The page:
Language Issue

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Birush in the cultural heritage of northern Sudan
Birush, (mats made of palm fronds), provide a source of income in Sudan. Sudanese women enjoy both s...

A history of clothes washing in Bahrain: An analytical historical study
In Bahrain, the washing of clothes is an old profession that no longer exists. This profession &ndas...

When man expresses himself through music: The example of the flute
People invented musical instruments as a way to express their hidden selves; instruments allow other...
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Issue 36
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Folk heritage: Bahrain’s message to the world
Issue 36

In 1979, Doha was preparing to host the sixth Conference of Arab Gulf Information Ministers. Following the directives of Dr. Isa bin Ghanem Al Kuwari, who was then the Minister of Information, I was working on the establishment of the Department of Studies and Research at the Directorate of Culture and Arts.

At that time, Qatar’s Ministry of Information – the late Sudanese writer Tayeb Salih was then Director General – became interested in my proposal to unify the Arab Gulf countries’ efforts to collect, record and document folklore material and to establish a specialised centre in Doha. The proposal was presented, discussed and approved at the conference.

While I was busy establishing this centre, I realised we needed to tell the world about this significant undertaking to protect the region’s folklore. We launched a major media campaign.

The campaign was a great success, and news of the centre reached the Smithsonian Institution. Managed and financed by the United States, the Smithsonian is the world’s largest institution dedicated to tangible and intangible cultural heritage. Most of its facilities are located in Washington, DC, and the rest are in other cities in the US. The Institution contacted the Gulf Folklore Centre, which was still under construction, and offered to delegate and pay 21 experts to help with the collection and documentation processes. I decided not to accept the offer because I believed that local cultural heritage should be collected and recorded by local specialists. Now – almost forty years later – I am not sure whether I made the right decision given what happened to the centre.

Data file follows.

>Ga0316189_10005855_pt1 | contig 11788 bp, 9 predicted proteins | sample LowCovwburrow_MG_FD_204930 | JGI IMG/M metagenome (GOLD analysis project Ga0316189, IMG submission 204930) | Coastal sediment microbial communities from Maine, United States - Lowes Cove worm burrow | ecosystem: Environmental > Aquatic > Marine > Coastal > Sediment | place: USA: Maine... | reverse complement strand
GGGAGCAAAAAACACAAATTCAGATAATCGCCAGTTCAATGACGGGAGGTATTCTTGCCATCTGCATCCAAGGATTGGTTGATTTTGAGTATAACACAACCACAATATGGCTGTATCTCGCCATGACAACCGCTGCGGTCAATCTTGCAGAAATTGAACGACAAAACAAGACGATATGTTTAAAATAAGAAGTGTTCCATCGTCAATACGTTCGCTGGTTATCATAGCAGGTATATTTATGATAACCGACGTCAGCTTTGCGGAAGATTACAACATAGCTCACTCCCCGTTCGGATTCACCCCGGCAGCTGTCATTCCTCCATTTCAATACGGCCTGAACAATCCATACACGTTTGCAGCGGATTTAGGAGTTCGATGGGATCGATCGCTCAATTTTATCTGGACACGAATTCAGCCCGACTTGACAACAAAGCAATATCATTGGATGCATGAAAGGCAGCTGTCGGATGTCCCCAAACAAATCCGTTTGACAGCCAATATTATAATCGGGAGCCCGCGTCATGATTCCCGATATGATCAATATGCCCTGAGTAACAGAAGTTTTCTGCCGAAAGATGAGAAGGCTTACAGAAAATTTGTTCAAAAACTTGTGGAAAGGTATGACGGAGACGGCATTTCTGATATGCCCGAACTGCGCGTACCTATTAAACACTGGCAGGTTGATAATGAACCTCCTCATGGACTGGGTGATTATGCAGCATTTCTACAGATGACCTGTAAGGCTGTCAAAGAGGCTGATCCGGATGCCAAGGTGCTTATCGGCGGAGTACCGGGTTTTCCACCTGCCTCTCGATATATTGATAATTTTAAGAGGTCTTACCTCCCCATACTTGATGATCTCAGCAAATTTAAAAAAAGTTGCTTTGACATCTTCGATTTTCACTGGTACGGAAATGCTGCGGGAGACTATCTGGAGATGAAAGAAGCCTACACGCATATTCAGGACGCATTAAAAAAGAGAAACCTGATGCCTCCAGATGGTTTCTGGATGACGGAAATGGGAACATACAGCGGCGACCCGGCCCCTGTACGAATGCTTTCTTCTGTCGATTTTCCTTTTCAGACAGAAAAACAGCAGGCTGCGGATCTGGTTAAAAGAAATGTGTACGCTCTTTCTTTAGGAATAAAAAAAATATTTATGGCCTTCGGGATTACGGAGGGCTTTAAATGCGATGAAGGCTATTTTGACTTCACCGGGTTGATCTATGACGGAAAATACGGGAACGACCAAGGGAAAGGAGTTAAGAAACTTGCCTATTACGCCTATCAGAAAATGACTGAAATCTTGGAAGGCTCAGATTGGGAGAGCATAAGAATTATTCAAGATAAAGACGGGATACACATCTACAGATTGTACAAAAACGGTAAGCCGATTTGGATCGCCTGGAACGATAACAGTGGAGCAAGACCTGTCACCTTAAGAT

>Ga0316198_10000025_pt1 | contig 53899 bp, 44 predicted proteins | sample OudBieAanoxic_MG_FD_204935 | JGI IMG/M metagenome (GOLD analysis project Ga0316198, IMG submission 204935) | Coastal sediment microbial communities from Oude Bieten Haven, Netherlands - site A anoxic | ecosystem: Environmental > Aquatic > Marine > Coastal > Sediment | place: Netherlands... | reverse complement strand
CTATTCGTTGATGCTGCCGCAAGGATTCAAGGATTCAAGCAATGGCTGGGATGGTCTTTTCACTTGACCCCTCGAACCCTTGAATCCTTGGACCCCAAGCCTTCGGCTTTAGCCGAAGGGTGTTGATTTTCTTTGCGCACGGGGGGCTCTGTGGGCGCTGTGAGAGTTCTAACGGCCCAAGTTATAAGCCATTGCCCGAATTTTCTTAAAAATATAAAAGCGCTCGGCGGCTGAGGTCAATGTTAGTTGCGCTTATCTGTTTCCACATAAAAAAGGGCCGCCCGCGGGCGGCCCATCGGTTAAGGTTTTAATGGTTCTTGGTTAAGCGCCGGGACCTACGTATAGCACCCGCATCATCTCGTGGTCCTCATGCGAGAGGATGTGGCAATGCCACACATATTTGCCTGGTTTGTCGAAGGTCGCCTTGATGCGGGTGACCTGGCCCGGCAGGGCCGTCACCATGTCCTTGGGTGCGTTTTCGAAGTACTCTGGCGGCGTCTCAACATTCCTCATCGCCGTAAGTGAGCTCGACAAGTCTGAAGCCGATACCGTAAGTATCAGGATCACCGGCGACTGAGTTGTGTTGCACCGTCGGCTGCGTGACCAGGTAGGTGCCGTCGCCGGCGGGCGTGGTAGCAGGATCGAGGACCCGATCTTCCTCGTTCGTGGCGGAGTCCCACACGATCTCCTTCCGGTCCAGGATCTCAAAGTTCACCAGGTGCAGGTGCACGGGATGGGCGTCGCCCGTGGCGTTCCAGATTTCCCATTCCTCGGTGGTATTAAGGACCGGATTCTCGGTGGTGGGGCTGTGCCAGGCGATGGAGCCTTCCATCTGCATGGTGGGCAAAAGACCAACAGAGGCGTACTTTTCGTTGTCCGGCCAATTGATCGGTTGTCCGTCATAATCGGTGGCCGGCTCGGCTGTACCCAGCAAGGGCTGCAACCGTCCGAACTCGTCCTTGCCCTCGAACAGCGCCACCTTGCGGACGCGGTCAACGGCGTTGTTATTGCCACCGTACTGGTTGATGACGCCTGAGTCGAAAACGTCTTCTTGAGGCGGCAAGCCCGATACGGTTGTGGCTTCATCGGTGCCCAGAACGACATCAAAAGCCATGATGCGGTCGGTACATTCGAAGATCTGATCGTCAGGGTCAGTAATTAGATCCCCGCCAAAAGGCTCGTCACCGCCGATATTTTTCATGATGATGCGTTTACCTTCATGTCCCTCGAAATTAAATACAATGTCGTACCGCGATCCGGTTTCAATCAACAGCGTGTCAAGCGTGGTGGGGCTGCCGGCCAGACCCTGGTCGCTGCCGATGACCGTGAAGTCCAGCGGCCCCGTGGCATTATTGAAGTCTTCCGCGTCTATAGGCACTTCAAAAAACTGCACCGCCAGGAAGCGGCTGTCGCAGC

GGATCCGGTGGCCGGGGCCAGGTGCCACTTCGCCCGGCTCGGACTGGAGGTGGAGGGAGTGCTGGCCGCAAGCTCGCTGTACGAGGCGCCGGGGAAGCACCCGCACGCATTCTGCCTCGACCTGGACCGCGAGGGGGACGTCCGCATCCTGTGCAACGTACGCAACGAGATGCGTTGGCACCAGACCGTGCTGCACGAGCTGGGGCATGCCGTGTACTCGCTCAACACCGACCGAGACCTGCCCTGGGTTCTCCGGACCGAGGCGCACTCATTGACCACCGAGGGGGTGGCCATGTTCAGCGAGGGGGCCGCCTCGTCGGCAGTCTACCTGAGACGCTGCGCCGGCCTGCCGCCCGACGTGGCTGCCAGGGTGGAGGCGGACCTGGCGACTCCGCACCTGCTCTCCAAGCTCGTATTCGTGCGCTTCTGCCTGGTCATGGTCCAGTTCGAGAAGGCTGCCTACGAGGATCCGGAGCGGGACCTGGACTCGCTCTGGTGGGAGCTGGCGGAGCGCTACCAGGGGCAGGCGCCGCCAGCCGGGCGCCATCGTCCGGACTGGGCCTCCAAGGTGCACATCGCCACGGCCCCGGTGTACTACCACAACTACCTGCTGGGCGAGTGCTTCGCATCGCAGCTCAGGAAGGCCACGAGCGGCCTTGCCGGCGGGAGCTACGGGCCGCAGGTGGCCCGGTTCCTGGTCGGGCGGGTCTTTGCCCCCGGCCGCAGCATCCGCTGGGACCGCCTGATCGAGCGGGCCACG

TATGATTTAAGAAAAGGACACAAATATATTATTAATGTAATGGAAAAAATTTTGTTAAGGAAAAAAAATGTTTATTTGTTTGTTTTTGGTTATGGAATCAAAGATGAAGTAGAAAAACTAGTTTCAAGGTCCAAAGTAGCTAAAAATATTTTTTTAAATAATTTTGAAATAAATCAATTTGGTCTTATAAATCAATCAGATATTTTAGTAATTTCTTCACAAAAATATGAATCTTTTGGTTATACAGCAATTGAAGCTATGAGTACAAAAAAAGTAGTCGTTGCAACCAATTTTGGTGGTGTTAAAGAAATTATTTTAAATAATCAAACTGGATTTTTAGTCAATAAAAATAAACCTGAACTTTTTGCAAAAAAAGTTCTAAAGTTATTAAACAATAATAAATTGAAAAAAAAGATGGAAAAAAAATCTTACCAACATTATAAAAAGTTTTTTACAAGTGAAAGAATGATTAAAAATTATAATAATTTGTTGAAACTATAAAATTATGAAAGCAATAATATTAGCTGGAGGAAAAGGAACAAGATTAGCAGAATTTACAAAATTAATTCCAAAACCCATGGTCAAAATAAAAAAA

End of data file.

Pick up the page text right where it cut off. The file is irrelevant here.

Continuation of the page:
The late Alexander Veigl sent a letter congratulating me on the establishment of the Gulf centre and inviting me to take part in the establishment of a global organisation for folklore in Modling, Austria. This was my first contact with the founder of the International Organization of Folk Art (IOV) and his colleagues from several European countries, and I became an acting member of the IOV. It was important to open a branch of the IOV in Bahrain, and to have members who helped to collect and preserve folk culture. We established a branch that is now entering a new phase, thanks to its new leaders.

I have represented Bahrain at nearly all the IOV’s General Assemblies and conferences around the world, either alone or with members of Bahrain’s branch.

In the early 1980s, I became the head of the IOV’s department of financial resources development, and then the head of the scientific activities and programs committee with the late Nicholes Sariss, a Greek professor. In 2007, I was elected as the IOV’s Regional Executive Secretary for the Middle East and North Africa. The IOV established its regional headquarters in Bahrain. We launched the Folk Culture Journal and the IOV agreed to distribute issues to over 160 countries. We now provide English and French translations of the abstracts, which helps to promote the Journal. In 2012, I was elected as IOV’s Vice President for Publications.

Recently, Bahrain was awarded the Presidency of the IOV for 2017-2020; China and Philippine were the other candidate countries. This reflects Bahrain’s international standing and cultural reputation. It is also an acknowledgment of the success of individual efforts on behalf of Bahrain, and of Bahrain’s openness to culture, intellectual advancement and art. Bahrain is a melting pot of different peoples, and a meeting point for a variety of civilisations and cultures.

The EU countries supported Bahrain’s nomination for the presidency of the organisation at this critical time; after almost forty years, the IOV needs to revisit the way it operates and to inject fresh blood and new ways of thinking. The IOV needs a different management style in order to operate in the international arena as an NGO under the umbrella of UNESCO, to protect intangible cultural heritage, and to develop visions and ideas related to heritage.

The presidency of an international organisation comprised of individuals and groups of scientists and researchers from 136 countries with different technical and scientific approaches and finances will no doubt be a challenge. Bahrain welcomes this challenge and, with Allah’s support, it will prove to be an outstanding success.

Ali Abdullah Khalifa
Editor in Chief